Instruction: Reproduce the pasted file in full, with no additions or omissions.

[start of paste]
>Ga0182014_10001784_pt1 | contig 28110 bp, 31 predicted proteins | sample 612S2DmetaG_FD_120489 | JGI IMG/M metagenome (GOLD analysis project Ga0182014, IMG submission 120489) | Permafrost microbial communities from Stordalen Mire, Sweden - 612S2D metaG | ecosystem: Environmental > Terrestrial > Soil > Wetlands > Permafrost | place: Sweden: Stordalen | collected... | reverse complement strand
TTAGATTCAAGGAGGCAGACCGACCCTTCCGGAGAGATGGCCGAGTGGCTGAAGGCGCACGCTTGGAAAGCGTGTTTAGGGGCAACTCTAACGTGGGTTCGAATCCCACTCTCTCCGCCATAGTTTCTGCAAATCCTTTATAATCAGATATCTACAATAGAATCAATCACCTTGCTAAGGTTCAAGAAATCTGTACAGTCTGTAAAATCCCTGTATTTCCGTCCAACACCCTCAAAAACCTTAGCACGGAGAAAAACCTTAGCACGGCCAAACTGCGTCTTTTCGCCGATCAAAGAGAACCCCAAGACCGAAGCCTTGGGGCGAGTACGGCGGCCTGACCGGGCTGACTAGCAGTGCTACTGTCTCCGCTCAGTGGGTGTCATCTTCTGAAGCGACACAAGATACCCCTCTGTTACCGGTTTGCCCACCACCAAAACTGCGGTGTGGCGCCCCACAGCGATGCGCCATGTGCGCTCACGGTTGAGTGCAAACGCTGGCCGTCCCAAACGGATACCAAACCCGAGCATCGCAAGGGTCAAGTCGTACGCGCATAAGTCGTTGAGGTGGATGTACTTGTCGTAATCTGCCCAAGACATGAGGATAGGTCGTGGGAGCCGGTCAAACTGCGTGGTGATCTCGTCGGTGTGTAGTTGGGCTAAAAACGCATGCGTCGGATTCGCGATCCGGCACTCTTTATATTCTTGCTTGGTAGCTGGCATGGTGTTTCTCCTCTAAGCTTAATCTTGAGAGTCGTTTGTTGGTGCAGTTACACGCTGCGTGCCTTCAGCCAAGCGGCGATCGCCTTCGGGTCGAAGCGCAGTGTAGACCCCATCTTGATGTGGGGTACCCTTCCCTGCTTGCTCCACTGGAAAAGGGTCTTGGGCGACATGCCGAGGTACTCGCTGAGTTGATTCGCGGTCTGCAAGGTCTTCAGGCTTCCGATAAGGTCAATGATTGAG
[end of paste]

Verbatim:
>Ga0182014_10001784_pt1 | contig 28110 bp, 31 predicted proteins | sample 612S2DmetaG_FD_120489 | JGI IMG/M metagenome (GOLD analysis project Ga0182014, IMG submission 120489) | Permafrost microbial communities from Stordalen Mire, Sweden - 612S2D metaG | ecosystem: Environmental > Terrestrial > Soil > Wetlands > Permafrost | place: Sweden: Stordalen | collected... | reverse complement strand
TTAGATTCAAGGAGGCAGACCGACCCTTCCGGAGAGATGGCCGAGTGGCTGAAGGCGCACGCTTGGAAAGCGTGTTTAGGGGCAACTCTAACGTGGGTTCGAATCCCACTCTCTCCGCCATAGTTTCTGCAAATCCTTTATAATCAGATATCTACAATAGAATCAATCACCTTGCTAAGGTTCAAGAAATCTGTACAGTCTGTAAAATCCCTGTATTTCCGTCCAACACCCTCAAAAACCTTAGCACGGAGAAAAACCTTAGCACGGCCAAACTGCGTCTTTTCGCCGATCAAAGAGAACCCCAAGACCGAAGCCTTGGGGCGAGTACGGCGGCCTGACCGGGCTGACTAGCAGTGCTACTGTCTCCGCTCAGTGGGTGTCATCTTCTGAAGCGACACAAGATACCCCTCTGTTACCGGTTTGCCCACCACCAAAACTGCGGTGTGGCGCCCCACAGCGATGCGCCATGTGCGCTCACGGTTGAGTGCAAACGCTGGCCGTCCCAAACGGATACCAAACCCGAGCATCGCAAGGGTCAAGTCGTACGCGCATAAGTCGTTGAGGTGGATGTACTTGTCGTAATCTGCCCAAGACATGAGGATAGGTCGTGGGAGCCGGTCAAACTGCGTGGTGATCTCGTCGGTGTGTAGTTGGGCTAAAAACGCATGCGTCGGATTCGCGATCCGGCACTCTTTATATTCTTGCTTGGTAGCTGGCATGGTGTTTCTCCTCTAAGCTTAATCTTGAGAGTCGTTTGTTGGTGCAGTTACACGCTGCGTGCCTTCAGCCAAGCGGCGATCGCCTTCGGGTCGAAGCGCAGTGTAGACCCCATCTTGATGTGGGGTACCCTTCCCTGCTTGCTCCACTGGAAAAGGGTCTTGGGCGACATGCCGAGGTACTCGCTGAGTTGATTCGCGGTCTGCAAGGTCTTCAGGCTTCCGATAAGGTCAATGATTGAG